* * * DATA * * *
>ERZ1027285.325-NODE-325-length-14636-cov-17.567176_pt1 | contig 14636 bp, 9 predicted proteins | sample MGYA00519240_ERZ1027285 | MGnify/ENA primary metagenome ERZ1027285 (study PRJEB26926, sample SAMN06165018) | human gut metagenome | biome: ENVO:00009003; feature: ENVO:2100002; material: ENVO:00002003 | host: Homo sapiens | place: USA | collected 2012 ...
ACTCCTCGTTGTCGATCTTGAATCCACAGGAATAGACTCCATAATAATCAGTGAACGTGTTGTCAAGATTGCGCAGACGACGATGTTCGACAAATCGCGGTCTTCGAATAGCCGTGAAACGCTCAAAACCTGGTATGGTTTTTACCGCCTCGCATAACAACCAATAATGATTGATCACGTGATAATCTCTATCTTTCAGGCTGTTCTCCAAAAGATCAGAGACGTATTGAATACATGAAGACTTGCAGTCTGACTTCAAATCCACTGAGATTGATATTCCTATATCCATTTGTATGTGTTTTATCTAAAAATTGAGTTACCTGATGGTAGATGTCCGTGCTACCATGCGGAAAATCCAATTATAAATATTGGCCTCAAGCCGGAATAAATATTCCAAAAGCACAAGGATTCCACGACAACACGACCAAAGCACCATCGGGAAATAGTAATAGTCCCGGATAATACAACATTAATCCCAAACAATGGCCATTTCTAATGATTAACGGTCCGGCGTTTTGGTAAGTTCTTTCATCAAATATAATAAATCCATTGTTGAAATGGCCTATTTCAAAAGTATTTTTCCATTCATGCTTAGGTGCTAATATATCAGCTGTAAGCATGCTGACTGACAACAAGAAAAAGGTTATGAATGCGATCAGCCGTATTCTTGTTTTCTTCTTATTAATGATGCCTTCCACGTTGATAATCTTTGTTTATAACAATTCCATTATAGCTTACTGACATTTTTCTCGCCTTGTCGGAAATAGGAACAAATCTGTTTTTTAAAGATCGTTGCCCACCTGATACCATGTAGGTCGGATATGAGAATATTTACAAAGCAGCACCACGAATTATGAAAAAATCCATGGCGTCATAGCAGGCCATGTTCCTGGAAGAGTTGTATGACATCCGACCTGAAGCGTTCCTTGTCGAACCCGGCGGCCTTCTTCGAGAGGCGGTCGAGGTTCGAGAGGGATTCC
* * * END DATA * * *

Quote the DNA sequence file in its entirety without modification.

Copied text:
>ERZ1027285.325-NODE-325-length-14636-cov-17.567176_pt1 | contig 14636 bp, 9 predicted proteins | sample MGYA00519240_ERZ1027285 | MGnify/ENA primary metagenome ERZ1027285 (study PRJEB26926, sample SAMN06165018) | human gut metagenome | biome: ENVO:00009003; feature: ENVO:2100002; material: ENVO:00002003 | host: Homo sapiens | place: USA | collected 2012 ...
ACTCCTCGTTGTCGATCTTGAATCCACAGGAATAGACTCCATAATAATCAGTGAACGTGTTGTCAAGATTGCGCAGACGACGATGTTCGACAAATCGCGGTCTTCGAATAGCCGTGAAACGCTCAAAACCTGGTATGGTTTTTACCGCCTCGCATAACAACCAATAATGATTGATCACGTGATAATCTCTATCTTTCAGGCTGTTCTCCAAAAGATCAGAGACGTATTGAATACATGAAGACTTGCAGTCTGACTTCAAATCCACTGAGATTGATATTCCTATATCCATTTGTATGTGTTTTATCTAAAAATTGAGTTACCTGATGGTAGATGTCCGTGCTACCATGCGGAAAATCCAATTATAAATATTGGCCTCAAGCCGGAATAAATATTCCAAAAGCACAAGGATTCCACGACAACACGACCAAAGCACCATCGGGAAATAGTAATAGTCCCGGATAATACAACATTAATCCCAAACAATGGCCATTTCTAATGATTAACGGTCCGGCGTTTTGGTAAGTTCTTTCATCAAATATAATAAATCCATTGTTGAAATGGCCTATTTCAAAAGTATTTTTCCATTCATGCTTAGGTGCTAATATATCAGCTGTAAGCATGCTGACTGACAACAAGAAAAAGGTTATGAATGCGATCAGCCGTATTCTTGTTTTCTTCTTATTAATGATGCCTTCCACGTTGATAATCTTTGTTTATAACAATTCCATTATAGCTTACTGACATTTTTCTCGCCTTGTCGGAAATAGGAACAAATCTGTTTTTTAAAGATCGTTGCCCACCTGATACCATGTAGGTCGGATATGAGAATATTTACAAAGCAGCACCACGAATTATGAAAAAATCCATGGCGTCATAGCAGGCCATGTTCCTGGAAGAGTTGTATGACATCCGACCTGAAGCGTTCCTTGTCGAACCCGGCGGCCTTCTTCGAGAGGCGGTCGAGGTTCGAGAGGGATTCC